2009 Annual Report

2009 Board of Directors Meeting  ::
Dallas, Texas
Fairmont Dallas


2009 Board Minutes (pdf)

2009 Agenda, 2008 Minutes, 2009 Committee Reports (pdf)

Results of Elections

Officers
Bruce H. Mann, the Carl F. Schipper, Jr. Professor of Law at Harvard University, who ran unopposed, stood elected as Preseident-elect of the Society. As a result of this election, Constance Backhouse of Ottawa University became the president of the Society; Maeva Marcus became Immediate Past President, and Charles Donahue becamefunctus officio.

Directors
Mary Sarah Bilder of Boston College, Holly Brewer of North Carolina State University, Risa Goluboff of the University of Virginia, Dylan Penningroth of Northwestern University, and Victoria Saker Woeste of the American Bar Foundation were elected to three-year terms on the Board of Directors. They replace Lauren Benton of New York University, Christine Desan of Harvard University, William Forbath of the University of Texas, Sally Hadden of Florida State University, and Robin Chapman Stacey of the University of Washington, whose terms have expired.

Nominating Committee
Sarah Barringer Gordon of Pennsylvania University and David Konig of Washington University (St. Louis) were elected to three-year terms on the Nominating Committee. They replace Christopher Capozzola of the Massachusetts Institute of Technology and David S. Tanenhaus of the University of Nevada (Las Vegas), whose terms have expired.

Secretary and Treasurer
Thomas Gallanis, whose term had expired, was replaced as Secretary of the Society by Sally Hadden. Craig Klafter continues as Treasurer.

Prizes and Awards

Cromwell Research Fellowships

William Nelson Cromwell Research Fellowships were awarded to:
Kevin Arlyck, who holds a law degree from New York University and is a Ph.D. candidate there as well, is completing a dissertation on the role of lawyers and federal courts in American foreign policy during the first decades after independence. Mark Hanna who holds a Ph.D. from Harvard University and is an assistant professor at The College of William & Mary, is working on the law of piracy in colonial America. Kelly Kennington who holds a Ph.D. from Duke University and is a post-doctoral fellow at the University of Wisconsin Law School, is working on a study of slavery and freedom in antebellum America by examining lawsuits for freedom filed in the border city of St. Louis, the site of the Dred Scott case. Felicity Turner, who is a Ph.D. candidate at Duke University, is in the midst of a dissertation on infanticide in the nineteenth century United States as a way to probe the changing legal status of women and their relationship to the state. Kyle Volk, who holds a Ph.D. from the University of Chicago and is an assistant professor at the University of Montana (Missoula), is working on majority rule and minority rights in the decades before the American Civil War.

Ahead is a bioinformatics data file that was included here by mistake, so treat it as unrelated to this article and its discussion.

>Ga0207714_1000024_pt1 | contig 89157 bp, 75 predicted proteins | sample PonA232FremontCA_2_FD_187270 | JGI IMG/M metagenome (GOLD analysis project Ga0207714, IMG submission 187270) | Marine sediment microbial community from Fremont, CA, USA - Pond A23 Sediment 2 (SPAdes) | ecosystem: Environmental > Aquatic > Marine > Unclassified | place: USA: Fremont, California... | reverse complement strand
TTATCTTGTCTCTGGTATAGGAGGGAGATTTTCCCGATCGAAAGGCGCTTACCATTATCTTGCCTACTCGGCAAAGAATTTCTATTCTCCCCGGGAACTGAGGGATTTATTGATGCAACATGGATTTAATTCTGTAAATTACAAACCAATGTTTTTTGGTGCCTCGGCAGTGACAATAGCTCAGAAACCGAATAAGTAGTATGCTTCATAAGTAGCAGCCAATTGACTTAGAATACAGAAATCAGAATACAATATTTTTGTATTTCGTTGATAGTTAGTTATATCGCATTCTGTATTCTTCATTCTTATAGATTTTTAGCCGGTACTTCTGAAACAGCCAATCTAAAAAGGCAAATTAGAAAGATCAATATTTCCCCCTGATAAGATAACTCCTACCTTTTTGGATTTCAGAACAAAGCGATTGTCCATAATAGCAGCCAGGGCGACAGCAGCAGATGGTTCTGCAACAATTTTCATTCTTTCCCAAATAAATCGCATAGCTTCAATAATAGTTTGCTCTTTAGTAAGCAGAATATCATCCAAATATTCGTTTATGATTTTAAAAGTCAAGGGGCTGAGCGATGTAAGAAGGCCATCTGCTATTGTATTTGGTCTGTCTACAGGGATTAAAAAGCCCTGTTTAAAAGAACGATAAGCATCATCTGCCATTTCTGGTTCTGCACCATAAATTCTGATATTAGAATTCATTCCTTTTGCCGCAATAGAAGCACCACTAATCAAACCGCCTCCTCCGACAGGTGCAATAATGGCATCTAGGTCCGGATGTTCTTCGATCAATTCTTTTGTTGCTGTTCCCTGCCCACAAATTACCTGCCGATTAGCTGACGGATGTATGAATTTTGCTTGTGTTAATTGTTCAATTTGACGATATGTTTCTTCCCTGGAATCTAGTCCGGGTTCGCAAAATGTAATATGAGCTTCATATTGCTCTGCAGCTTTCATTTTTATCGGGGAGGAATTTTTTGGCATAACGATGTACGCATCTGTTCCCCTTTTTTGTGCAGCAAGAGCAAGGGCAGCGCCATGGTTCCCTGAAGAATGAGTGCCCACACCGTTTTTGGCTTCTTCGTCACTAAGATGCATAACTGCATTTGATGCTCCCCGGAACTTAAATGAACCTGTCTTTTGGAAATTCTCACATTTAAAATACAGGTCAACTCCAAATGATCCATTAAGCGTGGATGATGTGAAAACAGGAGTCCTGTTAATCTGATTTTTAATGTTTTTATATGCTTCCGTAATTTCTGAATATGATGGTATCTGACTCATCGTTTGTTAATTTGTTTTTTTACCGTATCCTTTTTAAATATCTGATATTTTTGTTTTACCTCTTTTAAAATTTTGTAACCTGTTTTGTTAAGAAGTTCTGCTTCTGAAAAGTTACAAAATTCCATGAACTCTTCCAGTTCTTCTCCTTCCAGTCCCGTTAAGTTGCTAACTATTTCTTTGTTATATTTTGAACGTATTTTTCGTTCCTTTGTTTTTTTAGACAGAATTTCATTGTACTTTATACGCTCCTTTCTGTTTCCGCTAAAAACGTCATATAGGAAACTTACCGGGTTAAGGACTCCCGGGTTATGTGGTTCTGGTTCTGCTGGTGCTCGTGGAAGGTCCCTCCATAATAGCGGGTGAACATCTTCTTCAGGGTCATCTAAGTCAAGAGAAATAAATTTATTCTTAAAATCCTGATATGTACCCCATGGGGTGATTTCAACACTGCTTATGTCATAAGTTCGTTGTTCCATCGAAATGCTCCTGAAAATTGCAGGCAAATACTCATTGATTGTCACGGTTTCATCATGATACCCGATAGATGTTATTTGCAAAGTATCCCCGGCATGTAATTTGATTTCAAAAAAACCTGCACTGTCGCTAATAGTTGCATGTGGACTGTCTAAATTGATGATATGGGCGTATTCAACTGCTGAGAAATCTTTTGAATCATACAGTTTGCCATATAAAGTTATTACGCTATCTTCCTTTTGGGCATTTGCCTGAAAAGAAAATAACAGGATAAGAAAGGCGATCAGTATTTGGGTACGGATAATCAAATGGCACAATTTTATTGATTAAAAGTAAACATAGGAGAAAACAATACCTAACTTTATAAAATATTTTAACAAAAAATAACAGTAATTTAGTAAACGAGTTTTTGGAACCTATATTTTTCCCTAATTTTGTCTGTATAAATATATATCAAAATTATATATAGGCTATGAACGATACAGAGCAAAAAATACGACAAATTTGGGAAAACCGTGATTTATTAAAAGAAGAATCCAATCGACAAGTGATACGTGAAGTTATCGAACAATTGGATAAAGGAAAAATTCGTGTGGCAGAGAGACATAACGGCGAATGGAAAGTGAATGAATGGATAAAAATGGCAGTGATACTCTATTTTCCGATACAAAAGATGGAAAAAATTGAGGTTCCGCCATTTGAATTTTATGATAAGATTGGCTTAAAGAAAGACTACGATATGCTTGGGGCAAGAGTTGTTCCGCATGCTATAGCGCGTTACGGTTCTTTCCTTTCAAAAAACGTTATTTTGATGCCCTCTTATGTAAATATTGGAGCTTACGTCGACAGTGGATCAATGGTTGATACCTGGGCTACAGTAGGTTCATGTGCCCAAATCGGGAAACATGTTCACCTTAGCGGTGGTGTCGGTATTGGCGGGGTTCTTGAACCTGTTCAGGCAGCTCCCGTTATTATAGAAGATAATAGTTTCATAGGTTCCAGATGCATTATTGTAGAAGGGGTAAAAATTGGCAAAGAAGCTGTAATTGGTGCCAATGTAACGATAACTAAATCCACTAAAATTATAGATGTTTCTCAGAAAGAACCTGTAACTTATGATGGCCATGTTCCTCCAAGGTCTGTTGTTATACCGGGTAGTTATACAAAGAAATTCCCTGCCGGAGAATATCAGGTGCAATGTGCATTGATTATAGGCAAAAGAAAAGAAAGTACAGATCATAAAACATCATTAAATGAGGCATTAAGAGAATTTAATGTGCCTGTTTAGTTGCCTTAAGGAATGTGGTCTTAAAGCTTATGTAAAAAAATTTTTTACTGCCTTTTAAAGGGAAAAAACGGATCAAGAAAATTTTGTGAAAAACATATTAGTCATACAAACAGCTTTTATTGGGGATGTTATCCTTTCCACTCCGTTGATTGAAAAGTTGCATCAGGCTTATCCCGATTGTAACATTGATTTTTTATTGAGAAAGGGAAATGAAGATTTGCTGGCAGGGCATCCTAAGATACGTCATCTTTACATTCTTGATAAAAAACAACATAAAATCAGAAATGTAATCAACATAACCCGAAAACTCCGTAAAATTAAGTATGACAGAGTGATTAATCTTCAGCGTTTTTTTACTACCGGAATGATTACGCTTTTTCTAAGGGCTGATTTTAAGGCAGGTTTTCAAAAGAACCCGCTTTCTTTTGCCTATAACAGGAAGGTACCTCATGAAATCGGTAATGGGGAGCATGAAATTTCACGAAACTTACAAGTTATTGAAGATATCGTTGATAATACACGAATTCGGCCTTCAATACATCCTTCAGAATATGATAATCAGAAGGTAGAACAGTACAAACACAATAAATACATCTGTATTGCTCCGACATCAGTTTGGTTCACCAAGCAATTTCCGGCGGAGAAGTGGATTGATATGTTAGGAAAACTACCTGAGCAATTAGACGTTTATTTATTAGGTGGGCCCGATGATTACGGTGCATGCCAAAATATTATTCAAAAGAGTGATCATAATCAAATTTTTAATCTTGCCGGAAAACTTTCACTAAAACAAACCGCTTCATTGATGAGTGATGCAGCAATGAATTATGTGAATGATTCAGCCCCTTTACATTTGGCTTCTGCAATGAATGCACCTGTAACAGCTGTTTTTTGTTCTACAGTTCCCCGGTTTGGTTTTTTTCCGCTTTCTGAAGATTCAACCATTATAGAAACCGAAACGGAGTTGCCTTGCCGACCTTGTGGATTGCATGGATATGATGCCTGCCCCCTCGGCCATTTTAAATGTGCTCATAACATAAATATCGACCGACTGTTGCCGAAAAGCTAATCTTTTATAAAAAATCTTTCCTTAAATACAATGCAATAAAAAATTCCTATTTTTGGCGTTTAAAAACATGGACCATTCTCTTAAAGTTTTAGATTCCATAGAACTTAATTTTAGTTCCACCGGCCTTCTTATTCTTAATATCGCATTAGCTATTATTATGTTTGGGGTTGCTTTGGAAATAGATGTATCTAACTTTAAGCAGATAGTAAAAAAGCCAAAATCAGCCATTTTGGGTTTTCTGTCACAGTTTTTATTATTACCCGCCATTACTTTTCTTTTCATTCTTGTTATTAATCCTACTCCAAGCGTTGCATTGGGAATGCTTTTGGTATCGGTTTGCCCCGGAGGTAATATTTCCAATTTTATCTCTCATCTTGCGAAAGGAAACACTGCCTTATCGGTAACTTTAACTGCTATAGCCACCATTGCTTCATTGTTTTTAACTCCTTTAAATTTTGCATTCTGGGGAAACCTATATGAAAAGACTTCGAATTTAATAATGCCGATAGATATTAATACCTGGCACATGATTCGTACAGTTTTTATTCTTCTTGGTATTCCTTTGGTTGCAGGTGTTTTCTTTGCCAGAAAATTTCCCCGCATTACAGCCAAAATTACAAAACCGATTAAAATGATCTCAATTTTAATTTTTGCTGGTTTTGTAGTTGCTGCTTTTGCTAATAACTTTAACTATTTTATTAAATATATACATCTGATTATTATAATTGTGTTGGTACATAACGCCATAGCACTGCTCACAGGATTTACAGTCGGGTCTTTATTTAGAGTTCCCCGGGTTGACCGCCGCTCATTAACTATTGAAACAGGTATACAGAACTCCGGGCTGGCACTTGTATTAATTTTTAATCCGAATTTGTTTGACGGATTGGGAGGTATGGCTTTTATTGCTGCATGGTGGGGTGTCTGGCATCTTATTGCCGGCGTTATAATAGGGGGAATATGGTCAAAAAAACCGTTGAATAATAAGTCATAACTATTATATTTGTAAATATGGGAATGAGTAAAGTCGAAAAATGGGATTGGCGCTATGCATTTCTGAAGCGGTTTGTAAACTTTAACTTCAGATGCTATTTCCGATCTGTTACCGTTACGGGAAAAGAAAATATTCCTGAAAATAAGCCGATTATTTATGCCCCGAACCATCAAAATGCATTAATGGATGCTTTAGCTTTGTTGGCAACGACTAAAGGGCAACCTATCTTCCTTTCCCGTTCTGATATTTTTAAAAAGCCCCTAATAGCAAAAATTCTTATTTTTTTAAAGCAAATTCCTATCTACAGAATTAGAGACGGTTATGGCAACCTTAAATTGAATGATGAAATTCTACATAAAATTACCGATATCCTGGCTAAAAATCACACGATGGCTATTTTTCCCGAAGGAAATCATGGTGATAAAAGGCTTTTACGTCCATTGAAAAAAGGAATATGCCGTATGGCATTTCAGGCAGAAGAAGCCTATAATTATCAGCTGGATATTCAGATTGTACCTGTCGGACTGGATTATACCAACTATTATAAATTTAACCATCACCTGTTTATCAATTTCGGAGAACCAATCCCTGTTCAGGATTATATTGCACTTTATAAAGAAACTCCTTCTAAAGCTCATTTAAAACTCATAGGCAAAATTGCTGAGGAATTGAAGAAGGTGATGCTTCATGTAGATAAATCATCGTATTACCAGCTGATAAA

Preyer Scholars

This year’s Preyer Memorial Committee chose two 2009 Preyer Scholars:
Cary Franklin (J.D. Yale University; now Irving S. Ribicoff Scholar at Yale Law School) for her paper “Sex Roles and the Foundations of Constitutional Sex Discrimination Law” and Elizabeth Katz (J.D., University of Virginia; now clerk, United States District Court, District of Maryland) for her paper “’Wife Beating’ and ‘Uninvited Kisses’ in the Supreme Court and Society in the Early Twentieth Century.”

Cromwell Dissertation Prize

The Cromwell Dissertation prize was awarded to:
Jed Shugerman for his dissertation “The People’s Courts: The Rise of Judicial Elections and Judicial Power in America”—a dissertation submitted for a Ph.D. at Yale University in 2008.

Cromwell Book Prize

The Cromwell Book Prize was awarded to:
Rebecca M. McLennan, for The Crisis of Imprisonment: Protest, Politics, and the Making of the American Penal State, 1776-1941, published by the Cambridge University Press in 2008.

Surrency Prize

This year‘s Surrency Prize was awarded to:
Gautham Rao “The Federal Posse Comitatus Doctrine: Slavery, Compulsion, and Statecraft in Mid-Nineteenth-Century America,” which appeared in Volume 26 of Law and History Review.

Sutherland Prize

This year’s Sutherland Prize was awarded to:
Paul D. Halliday and G. Edward White for their joint article, “The Suspension Clause: English Text, Imperial Contexts, and American Implications,” which appeared in Volume 94 of the Virginia Law Review.

Cromwell Book Prize

The John Phillip Reid Prize for the best book in legal history published in English during the previous the calendar year was awarded to:
Rebecca M. McLennan, for The Crisis of Imprisonment: Protest, Politics, and the Making of the American Penal State, 1776-1941, published by the Cambridge University Press in 2008.

Other Board Business

The Board voted to increase the dues for student members from $20.00 to $25.00 per year and of emeritus members from $20.00 to $35.00 per year. The Board also voted to raise the price of life memberships for $1000.00 to $2000.00

The Board voted to amend the by-laws to eliminate the category of institutional members and to make former instiutional members simply subscribers to the Law & History Review. These amendments were noticed to the membership by posting the attached document online. Unless ten or more members object, they will stand adopted on December 17, 2009.